Mohammad Salman “Sal” Hamdani was born in Karachi, Pakistan on Dec. 28, 1977. He and his parents left for America when he was 13 months old.
The three settled in Queens in a small home on a 42-by-95-foot lot at 34-31 204 St. in Bayside. Later, two more boys were born into the family. Hamdani’s mother, Talat, taught English at a Queens middle school. His father, Mohammad Saleem, worked long hours at his convenience store in Brooklyn.
Hamdani, known to friends as Sal, wanted to advance himself in many ways. He studied biochemistry at Queens College and worked part-time as an EMT. He also worked as a research technician at Rockerfeller University, but joined the NYPD as a cadet in case he could not get into medical school.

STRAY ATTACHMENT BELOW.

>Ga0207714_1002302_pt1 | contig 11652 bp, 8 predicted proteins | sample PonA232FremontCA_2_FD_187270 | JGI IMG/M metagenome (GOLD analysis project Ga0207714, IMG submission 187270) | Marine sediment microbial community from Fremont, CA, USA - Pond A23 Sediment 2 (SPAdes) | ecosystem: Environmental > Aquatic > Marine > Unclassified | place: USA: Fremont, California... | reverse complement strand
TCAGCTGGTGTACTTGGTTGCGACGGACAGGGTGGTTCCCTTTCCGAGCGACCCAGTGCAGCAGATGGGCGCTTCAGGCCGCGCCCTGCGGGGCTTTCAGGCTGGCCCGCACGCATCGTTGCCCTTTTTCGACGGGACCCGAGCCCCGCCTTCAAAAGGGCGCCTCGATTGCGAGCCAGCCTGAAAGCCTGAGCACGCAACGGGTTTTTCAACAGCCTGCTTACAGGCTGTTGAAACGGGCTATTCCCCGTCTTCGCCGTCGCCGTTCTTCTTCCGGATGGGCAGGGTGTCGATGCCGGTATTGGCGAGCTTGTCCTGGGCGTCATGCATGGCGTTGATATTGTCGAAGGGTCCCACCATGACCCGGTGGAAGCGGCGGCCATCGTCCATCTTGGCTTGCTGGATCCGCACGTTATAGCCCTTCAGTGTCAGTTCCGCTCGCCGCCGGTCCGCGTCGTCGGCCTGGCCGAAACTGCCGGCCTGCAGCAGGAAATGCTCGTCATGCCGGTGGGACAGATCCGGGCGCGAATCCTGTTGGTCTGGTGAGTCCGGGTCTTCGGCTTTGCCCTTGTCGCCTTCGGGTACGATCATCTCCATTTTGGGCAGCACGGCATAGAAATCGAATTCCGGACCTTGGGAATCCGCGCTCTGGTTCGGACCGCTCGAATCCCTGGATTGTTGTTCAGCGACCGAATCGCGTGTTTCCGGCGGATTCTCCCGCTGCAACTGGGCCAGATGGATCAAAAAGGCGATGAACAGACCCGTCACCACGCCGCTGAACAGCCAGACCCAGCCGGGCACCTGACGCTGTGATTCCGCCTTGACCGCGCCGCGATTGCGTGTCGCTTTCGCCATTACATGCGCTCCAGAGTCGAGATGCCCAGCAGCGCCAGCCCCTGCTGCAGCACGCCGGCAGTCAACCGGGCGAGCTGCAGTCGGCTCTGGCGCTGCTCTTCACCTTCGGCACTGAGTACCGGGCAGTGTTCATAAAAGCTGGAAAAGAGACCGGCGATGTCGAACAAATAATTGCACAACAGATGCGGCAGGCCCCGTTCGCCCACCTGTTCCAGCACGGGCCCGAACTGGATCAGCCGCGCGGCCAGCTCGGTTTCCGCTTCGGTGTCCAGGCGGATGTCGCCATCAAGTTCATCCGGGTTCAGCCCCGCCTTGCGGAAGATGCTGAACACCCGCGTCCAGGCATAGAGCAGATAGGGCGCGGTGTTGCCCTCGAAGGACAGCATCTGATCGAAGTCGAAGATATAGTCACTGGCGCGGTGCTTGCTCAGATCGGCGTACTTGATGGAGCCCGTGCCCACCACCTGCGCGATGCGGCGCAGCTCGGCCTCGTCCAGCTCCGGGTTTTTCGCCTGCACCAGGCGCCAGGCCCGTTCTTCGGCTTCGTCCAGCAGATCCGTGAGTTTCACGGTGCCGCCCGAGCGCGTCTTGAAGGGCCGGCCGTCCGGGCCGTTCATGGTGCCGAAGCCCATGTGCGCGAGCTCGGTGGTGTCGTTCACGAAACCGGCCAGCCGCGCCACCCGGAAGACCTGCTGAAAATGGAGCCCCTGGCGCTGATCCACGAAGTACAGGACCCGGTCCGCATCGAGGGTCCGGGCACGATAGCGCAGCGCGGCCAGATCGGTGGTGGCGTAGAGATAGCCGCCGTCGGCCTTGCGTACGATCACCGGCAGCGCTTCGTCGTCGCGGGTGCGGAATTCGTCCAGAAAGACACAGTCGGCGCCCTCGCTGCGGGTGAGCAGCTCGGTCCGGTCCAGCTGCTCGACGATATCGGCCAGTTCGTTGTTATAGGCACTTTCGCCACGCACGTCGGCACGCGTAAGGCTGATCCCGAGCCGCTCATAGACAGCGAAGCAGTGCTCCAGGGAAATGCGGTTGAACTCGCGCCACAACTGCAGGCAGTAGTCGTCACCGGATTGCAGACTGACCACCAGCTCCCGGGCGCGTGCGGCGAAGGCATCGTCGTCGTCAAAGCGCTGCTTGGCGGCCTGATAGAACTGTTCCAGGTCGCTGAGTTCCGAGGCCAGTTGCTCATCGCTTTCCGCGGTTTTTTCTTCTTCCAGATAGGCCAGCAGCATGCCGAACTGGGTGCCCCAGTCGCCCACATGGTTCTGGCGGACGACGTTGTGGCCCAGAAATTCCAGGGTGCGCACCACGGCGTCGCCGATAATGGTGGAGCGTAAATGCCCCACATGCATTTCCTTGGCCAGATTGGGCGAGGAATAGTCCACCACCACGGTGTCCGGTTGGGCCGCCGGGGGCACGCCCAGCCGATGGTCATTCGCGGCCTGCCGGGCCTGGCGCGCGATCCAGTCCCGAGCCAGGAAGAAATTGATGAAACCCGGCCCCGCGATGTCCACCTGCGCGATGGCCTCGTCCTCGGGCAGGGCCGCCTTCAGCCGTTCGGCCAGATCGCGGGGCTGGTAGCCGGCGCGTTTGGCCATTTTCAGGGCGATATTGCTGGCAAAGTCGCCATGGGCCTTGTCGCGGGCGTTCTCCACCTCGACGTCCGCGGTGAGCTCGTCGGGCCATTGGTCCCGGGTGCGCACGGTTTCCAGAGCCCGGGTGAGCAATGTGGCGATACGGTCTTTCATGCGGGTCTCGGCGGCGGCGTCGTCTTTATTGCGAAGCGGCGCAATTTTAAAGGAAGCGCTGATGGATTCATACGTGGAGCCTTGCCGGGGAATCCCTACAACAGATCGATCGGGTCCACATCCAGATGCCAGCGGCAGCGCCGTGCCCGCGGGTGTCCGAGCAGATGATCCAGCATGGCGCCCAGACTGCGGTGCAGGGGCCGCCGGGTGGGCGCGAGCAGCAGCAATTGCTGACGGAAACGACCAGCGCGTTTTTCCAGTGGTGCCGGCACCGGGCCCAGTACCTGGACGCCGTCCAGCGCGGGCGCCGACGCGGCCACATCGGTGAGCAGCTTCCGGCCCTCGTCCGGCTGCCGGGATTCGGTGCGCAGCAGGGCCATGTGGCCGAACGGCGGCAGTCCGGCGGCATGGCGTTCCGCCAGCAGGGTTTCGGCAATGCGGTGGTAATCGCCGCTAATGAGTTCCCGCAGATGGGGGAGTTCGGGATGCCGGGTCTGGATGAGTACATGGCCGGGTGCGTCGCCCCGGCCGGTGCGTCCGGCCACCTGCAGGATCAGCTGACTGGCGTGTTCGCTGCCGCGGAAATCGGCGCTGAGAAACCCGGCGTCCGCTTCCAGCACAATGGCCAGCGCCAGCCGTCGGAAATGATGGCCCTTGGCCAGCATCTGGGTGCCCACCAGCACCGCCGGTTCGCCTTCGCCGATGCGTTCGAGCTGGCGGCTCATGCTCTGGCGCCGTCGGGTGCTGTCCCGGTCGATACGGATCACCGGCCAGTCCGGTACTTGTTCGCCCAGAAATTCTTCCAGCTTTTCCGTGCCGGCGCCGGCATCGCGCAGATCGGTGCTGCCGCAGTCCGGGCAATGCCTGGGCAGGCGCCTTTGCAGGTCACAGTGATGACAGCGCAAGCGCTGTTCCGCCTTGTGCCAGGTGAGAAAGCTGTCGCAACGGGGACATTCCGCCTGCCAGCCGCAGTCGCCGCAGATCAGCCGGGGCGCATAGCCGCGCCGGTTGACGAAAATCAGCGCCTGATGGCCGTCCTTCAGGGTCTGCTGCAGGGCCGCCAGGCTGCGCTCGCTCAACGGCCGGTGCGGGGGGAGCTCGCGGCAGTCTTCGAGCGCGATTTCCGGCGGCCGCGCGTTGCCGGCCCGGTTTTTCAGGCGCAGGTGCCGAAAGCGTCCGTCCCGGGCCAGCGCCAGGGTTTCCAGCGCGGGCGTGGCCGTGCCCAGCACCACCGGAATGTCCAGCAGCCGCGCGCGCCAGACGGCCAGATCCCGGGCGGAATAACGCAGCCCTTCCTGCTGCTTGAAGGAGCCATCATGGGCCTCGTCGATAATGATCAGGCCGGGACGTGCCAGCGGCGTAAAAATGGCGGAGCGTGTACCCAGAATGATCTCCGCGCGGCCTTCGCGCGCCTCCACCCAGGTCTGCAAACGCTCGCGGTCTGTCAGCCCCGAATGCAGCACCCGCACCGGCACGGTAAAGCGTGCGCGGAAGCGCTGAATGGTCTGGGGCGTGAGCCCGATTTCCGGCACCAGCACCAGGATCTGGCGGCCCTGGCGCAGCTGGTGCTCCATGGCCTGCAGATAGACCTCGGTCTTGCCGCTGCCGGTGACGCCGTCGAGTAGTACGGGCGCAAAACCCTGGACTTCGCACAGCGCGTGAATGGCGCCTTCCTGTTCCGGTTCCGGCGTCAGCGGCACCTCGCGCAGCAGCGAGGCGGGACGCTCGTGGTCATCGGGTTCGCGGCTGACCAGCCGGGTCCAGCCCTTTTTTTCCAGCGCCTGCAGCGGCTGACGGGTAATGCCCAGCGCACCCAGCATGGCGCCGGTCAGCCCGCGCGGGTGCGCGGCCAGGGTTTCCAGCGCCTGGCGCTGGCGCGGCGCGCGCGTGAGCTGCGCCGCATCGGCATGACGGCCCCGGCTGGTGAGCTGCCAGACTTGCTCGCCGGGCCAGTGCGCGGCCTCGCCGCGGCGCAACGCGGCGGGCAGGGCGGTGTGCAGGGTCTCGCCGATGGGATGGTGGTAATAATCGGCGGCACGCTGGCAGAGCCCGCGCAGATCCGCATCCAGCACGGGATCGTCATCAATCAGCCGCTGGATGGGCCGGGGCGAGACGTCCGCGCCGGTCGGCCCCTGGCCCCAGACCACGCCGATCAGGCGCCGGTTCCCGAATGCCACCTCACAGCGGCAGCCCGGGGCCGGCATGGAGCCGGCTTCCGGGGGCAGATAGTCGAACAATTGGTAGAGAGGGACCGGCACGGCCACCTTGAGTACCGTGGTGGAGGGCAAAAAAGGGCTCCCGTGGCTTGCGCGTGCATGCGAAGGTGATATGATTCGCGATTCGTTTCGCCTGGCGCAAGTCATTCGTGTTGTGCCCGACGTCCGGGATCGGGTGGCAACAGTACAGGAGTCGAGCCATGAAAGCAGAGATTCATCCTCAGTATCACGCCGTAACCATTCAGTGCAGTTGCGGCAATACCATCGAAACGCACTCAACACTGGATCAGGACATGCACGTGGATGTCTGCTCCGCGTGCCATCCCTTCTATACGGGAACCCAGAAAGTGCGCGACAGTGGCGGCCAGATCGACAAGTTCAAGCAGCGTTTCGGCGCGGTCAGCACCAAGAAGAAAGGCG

On the morning of Sept. 11, 2001, Hamdani was on his way to work when he saw the flames. He used his EMT credentials to enter the restricted danger area to assist the victims. Hamdani died in the tragedy.
Because of his Muslim identity, he was initially accused of being part of the terrorist attack, but was cleared and hailed a hero by Mayor Bloomberg and Police Commissioner Kelly for unselfishly giving his own life to save others. He was also declared a hero by the U.S. Congress 45 days after the attack.
A police funeral with honors was given a year after the attack and a street was named in Hamdani’s honor.
His father passed away at age 56 in 2004, and the family sold the house 2016 for $752,000 and moved to Pennsylvania.
Hamdani will be one of thousands remembered on the 20th anniversary of the attacks next month.